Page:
Martin Luther’s impact and influence on Western society is still deeply felt even now 500 years later. Never would he have guessed that singular act on Oct. 31, 1517 — posting an invitation for an academic disputation on the theology and practice of indulgences (the so-called “95 Theses”) — would have led to the tumultuous movement that we now recognize as the Reformation. After all, calls for reform were not infrequent throughout the church even before Luther. But it would seem that the arrival of the little monk from Wittenberg was auspicious. Europe was “charged like the atmosphere with electrical tensions before a thunderstorm. With the advent of Martin Luther the lightning struck. Fire fell from heaven” (The Protestant Reformation, 1517-1559, Lewis Spitz, Page 58).
Over the past year in the Concordia Seminary magazine we’ve highlighted some of the far-reaching impacts of Martin Luther. Sure, we all know that Luther gave us the Christmas tree, nine-pin bowling and the “News from Lake Wobegan,” but we’ve tried to focus on those aspects that were a bit more intentional and less incidental. Because Luther’s reforms occurred at a time when church, society and politics were deeply and intentionally enmeshed, it was impossible for the Reformation not to have an enormous impact on all facets of life. Luther did not just unravel that which was intertwined, but he reordered it so that all of life — social, economic, political — was animated by a renewed vision of God’s love. While we tend to distinguish Luther’s influence on the church and spiritual life from secular life, for Luther such a distinction meant something quite different than what we tend to mean by it. Our society often relegates religion to private life. It’s something we are free to pursue within the confines of our souls, but publicly, religious opinion is to be muted, an unwelcome voice in the secular sphere. Such a compartmentalized view of life into spiritual and secular would have been strange to Luther. Indeed, the modern notion of the “secular” has been called by some a “Christian heresy.”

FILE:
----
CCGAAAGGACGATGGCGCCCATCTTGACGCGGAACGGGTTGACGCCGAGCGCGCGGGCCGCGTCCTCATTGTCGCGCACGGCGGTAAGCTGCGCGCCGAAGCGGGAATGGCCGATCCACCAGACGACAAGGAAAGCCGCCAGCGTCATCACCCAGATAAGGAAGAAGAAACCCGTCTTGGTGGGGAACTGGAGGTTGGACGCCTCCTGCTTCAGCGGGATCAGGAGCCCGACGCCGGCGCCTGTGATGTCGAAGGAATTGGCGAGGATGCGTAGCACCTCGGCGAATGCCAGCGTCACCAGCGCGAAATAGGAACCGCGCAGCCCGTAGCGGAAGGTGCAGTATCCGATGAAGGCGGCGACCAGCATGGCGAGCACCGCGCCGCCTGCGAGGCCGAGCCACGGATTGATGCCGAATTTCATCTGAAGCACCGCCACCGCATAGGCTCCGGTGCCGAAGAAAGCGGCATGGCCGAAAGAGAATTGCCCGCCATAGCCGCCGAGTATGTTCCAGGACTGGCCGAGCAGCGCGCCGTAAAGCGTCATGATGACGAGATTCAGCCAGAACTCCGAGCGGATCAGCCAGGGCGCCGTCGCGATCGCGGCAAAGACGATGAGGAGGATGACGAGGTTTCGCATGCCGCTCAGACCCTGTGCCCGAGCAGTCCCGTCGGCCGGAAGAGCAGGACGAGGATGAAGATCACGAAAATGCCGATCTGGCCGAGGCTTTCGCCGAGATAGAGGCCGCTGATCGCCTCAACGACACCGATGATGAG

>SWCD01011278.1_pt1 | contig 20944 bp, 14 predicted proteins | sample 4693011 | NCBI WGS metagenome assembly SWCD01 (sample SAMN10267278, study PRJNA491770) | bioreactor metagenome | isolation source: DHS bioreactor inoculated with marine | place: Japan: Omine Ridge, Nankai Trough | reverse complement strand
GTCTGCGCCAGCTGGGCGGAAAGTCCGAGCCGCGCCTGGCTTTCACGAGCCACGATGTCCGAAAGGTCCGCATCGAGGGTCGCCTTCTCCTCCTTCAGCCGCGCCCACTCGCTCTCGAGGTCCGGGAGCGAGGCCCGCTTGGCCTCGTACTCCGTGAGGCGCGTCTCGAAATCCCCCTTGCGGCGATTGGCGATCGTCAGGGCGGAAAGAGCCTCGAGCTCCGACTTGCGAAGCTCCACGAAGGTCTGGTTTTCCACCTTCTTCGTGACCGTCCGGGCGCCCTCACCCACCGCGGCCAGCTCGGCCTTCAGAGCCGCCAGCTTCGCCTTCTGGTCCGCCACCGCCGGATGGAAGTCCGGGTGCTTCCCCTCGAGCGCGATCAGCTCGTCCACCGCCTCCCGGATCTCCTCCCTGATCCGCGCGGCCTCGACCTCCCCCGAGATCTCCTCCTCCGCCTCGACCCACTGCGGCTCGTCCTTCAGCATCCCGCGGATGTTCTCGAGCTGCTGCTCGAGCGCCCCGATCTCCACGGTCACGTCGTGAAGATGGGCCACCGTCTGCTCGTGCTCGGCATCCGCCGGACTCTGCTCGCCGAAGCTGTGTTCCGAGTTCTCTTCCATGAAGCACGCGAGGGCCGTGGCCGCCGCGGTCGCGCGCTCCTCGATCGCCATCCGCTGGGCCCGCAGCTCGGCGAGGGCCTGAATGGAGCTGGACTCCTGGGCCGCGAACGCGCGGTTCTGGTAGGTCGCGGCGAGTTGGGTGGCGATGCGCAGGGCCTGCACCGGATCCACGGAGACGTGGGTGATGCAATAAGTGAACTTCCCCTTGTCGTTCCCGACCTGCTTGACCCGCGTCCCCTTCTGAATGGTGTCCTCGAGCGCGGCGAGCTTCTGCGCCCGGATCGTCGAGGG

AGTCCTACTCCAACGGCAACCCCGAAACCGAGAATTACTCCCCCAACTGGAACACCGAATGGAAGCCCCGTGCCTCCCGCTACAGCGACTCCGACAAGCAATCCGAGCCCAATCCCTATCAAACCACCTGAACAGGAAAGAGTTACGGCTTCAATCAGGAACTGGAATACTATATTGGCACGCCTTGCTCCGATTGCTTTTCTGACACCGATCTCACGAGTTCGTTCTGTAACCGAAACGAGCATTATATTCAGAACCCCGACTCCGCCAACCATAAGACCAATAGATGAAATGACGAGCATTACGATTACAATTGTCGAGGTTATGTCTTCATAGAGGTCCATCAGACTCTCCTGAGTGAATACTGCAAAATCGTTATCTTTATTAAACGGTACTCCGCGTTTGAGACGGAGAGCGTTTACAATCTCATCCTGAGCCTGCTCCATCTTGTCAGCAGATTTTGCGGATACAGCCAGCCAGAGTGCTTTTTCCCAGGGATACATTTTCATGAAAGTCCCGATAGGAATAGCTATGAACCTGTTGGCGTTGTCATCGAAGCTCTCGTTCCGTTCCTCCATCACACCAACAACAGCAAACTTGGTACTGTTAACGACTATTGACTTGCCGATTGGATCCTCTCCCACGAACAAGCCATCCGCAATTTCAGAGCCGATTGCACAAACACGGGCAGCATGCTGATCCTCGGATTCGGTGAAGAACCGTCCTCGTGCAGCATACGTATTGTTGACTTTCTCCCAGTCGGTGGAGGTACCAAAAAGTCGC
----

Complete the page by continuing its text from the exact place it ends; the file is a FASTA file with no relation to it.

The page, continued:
So what was at the foundation of Luther’s reform? We often summarize it as a seeking after a gracious God, or a search for the good news of faith in Christ. These descriptions are not wrong, but I think we can extend it into a larger question, namely, what does it mean to be religious? For Luther, the world he lived in was too religious — and not religious enough.
In the late-medieval context, to be “religious” had a very specific connotation. It meant that one had taken monastic vows and lived a specifically defined “religious” life. This also meant that within Christianity, there were essentially two-tiers: religious Christians and nonreligious (or less-than-religious) Christians. The top tier was the spiritual elite represented by members of the monastic life and, by derivation, the priestly office. After martyrdom, monasticism was long regarded as the religious ideal of Christianity. In an attempt to embody the more sacrificial, radical tenets in the Gospels, the monastic distinguished himself from the ordinary Christian by his vows of poverty, chastity and obedience. The Ten Commandments were important, but “if you would be perfect” said the Lord, “sell what you possess and give to the poor, and you will have treasure in heaven; and come, follow me” (Matt. 19:21 ESV). Thus, the monastic ideal was to live as a beggar — both a physical and a spiritual beggar. Physically, his worldly possessions were forsaken for the cloister. Spiritually, he lived as a penitent, confessing sins sometimes daily.